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Middle-class men on the English Home Front, 1914–18
Author: Laura Ugolini

Historians of the First World War often seem to have a very clear idea of who middle-class men were and how they reacted to the outbreak of the conflict. This book explores the experiences of middle-class men on the English home front during the First World War. It first focuses on the first twelve months or so of war, a period when many middle-class men assumed that the war could hardly fail to affect them. The book then delves deeper into middle-class men's understandings of civilians' appropriate behaviour in wartime. It explores middle-class men's reasons for not conforming to dominant norms of manly conduct by enlisting, and considers individuals' experiences of 'non-enlistment'. It also focuses on middle-class men's involvement in volunteer activities on the home front. The book also focuses on middle-class men's working lives, paying particular attention to those aspects of work that were most affected by the war. It considers civilian men's responses to the new ambivalence towards profit-making, as well as to the doubts cast on the 'value' of much middle-class, whitecollar work in wartime. The book further assesses the ways in which middle-class men negotiated their roles as wartime consumers and explores the impact of war on middle-class relationships. It considers the nature of wartime links between civilians and servicemen, as well as the role of the paterfamilias within the middle-class family, before turning to focus on the relationship between civilian fathers and combatant sons.

The milieu culture of DIY punk
Peter Webb

a small victory over the hypocrisy of the guards.29 Others in Crass saw such acts of rebellion as a challenge to live up to. John Osborne’s Look Back in Anger is continually evoked within the band’s lyrical themes. A working-class and upper middle-class relationship portrayed as a fault-line of antagonism, not necessarily because of the class difference but because of the character, Alison, the wife of Jimmy Porter, wanting to maintain a normal domesticity that strangles the life and creative impulse out of her husband. He ends up having an affair with his wife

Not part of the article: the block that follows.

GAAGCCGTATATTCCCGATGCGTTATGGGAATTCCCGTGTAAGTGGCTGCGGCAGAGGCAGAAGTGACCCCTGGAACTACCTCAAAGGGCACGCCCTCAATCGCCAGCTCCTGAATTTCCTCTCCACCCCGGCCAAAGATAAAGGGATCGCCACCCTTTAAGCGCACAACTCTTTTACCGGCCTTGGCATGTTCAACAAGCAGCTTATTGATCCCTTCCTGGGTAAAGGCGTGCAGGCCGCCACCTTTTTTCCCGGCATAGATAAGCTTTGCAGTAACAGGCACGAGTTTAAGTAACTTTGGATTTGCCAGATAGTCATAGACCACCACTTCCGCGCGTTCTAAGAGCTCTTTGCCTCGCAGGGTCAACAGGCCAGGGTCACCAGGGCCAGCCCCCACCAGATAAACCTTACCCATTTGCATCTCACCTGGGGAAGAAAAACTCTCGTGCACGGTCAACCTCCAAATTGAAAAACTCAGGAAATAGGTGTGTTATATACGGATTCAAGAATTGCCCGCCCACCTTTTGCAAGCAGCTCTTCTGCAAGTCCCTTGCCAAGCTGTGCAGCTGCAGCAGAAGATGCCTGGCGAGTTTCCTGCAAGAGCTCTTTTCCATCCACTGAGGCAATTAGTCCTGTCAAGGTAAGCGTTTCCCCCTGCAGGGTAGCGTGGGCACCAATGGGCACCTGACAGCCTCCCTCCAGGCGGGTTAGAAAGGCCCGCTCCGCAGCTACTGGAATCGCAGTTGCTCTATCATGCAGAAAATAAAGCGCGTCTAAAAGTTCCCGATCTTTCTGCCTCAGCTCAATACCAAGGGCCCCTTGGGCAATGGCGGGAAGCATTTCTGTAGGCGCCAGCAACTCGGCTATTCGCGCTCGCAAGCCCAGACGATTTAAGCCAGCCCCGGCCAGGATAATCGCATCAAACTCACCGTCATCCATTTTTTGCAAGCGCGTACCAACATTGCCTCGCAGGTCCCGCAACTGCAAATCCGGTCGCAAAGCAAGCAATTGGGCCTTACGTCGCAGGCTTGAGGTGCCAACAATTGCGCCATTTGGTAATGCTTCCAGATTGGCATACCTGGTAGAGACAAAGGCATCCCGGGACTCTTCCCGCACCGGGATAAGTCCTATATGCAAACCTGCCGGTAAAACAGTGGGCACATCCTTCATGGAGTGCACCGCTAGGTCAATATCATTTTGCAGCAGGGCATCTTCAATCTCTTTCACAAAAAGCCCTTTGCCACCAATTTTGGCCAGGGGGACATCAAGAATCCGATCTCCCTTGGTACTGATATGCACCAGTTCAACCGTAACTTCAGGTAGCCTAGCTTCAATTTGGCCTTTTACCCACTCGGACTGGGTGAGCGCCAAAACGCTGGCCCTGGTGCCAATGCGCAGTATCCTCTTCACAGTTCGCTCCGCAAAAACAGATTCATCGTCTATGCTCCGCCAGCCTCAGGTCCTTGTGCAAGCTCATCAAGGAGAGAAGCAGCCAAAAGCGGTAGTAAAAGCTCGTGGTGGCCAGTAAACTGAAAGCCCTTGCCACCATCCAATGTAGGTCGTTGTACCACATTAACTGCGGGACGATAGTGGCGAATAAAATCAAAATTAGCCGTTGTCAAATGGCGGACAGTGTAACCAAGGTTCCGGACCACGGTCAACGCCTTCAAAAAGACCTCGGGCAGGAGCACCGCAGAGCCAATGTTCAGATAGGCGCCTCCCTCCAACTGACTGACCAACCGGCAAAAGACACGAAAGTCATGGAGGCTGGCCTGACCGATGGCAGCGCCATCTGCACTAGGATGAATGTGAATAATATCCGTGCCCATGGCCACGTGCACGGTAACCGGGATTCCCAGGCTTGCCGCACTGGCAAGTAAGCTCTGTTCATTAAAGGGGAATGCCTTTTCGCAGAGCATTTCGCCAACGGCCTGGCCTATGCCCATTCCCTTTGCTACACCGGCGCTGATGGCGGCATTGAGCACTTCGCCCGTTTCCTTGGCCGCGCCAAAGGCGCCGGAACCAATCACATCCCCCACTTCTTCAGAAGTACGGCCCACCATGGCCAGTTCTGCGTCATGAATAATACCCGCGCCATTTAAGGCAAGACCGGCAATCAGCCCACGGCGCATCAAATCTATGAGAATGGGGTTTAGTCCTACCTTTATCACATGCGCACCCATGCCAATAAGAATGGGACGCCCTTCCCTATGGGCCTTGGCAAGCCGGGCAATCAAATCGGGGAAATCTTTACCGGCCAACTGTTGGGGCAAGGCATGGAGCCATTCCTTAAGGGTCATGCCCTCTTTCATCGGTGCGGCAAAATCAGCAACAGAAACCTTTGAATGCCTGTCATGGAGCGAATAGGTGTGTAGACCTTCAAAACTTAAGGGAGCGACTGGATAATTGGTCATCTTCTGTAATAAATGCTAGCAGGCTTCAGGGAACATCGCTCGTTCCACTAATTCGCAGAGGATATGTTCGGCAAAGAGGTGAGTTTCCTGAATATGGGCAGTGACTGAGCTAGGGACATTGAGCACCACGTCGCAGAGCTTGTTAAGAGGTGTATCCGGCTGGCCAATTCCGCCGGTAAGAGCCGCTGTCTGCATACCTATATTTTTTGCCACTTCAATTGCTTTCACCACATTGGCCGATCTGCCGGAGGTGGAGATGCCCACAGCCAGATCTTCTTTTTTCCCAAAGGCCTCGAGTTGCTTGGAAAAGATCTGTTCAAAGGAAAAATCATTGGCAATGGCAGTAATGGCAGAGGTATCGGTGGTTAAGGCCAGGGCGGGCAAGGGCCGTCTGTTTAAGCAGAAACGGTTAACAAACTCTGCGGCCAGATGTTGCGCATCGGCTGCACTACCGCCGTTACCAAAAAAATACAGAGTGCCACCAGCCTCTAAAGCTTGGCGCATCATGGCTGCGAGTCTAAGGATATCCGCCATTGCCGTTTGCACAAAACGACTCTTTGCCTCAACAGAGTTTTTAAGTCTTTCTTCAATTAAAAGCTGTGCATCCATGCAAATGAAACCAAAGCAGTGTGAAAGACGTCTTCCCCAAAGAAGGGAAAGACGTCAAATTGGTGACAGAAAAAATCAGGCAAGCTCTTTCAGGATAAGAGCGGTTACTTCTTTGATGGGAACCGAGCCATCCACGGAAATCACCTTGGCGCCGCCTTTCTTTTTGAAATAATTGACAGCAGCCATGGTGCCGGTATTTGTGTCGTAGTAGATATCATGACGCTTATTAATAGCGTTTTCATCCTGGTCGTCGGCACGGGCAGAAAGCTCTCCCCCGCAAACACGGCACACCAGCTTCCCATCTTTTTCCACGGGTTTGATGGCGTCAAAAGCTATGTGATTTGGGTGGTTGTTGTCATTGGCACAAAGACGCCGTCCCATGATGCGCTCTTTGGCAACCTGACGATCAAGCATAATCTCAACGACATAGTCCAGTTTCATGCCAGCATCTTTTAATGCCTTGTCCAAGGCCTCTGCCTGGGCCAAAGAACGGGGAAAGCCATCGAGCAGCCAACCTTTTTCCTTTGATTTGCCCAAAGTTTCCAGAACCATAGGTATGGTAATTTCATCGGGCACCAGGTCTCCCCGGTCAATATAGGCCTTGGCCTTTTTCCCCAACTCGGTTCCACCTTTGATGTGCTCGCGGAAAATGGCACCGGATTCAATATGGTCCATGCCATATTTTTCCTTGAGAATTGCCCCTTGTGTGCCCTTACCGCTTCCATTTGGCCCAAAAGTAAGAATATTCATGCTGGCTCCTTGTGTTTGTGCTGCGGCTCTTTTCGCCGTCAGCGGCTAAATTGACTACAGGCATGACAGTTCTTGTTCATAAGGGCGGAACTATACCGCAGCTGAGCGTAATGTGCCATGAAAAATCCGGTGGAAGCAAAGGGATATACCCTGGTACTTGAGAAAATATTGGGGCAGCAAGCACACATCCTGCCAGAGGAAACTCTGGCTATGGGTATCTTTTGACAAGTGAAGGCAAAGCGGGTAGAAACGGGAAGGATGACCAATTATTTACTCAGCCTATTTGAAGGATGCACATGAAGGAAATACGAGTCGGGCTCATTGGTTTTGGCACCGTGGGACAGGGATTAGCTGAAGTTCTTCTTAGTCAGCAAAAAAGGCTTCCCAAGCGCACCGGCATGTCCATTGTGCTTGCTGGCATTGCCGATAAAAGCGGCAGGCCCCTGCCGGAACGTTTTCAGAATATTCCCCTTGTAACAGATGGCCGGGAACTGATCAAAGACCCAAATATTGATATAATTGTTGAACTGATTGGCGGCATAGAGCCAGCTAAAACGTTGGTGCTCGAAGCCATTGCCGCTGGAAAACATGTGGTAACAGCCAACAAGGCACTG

in Fight back
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Family and illegitimacy
Ginger S. Frost

parents, then, but they also lost each other.9 As long as cohabitees passed as married, their 182 Illegitimacy in English law and society, 1860–1930 children’s lives resembled others in the same class, but any death or desertion inevitably both exposed their status and affected their right to relief. They then had to endure the legal disadvantages of being ‘bastards’. Class and cohabitation Though far more children in cohabiting unions were working class, a minority involved cross-class or middle-class relationships. Cross-class cohabitation was a particularly vexed

in Illegitimacy in English law and society,1860–1930
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Middle-class men and the First World War
Laura Ugolini

attention not only to continuities, but also to changes in middle-class practices, both those self-imposed as a patriotic duty, and those dictated by wartime shortages and high prices. The chapter then assesses the ways in which middle-class men negotiated their roles as wartime consumers and suggests that consumption provided one of the main arenas where they sought to define themselves as responsible, patriotic citizens, in contrast to ‘others’ condemned as selfish, heedless and unpatriotic. Finally, Chapter 8 concludes the book by exploring the impact of war on middle-class

in Civvies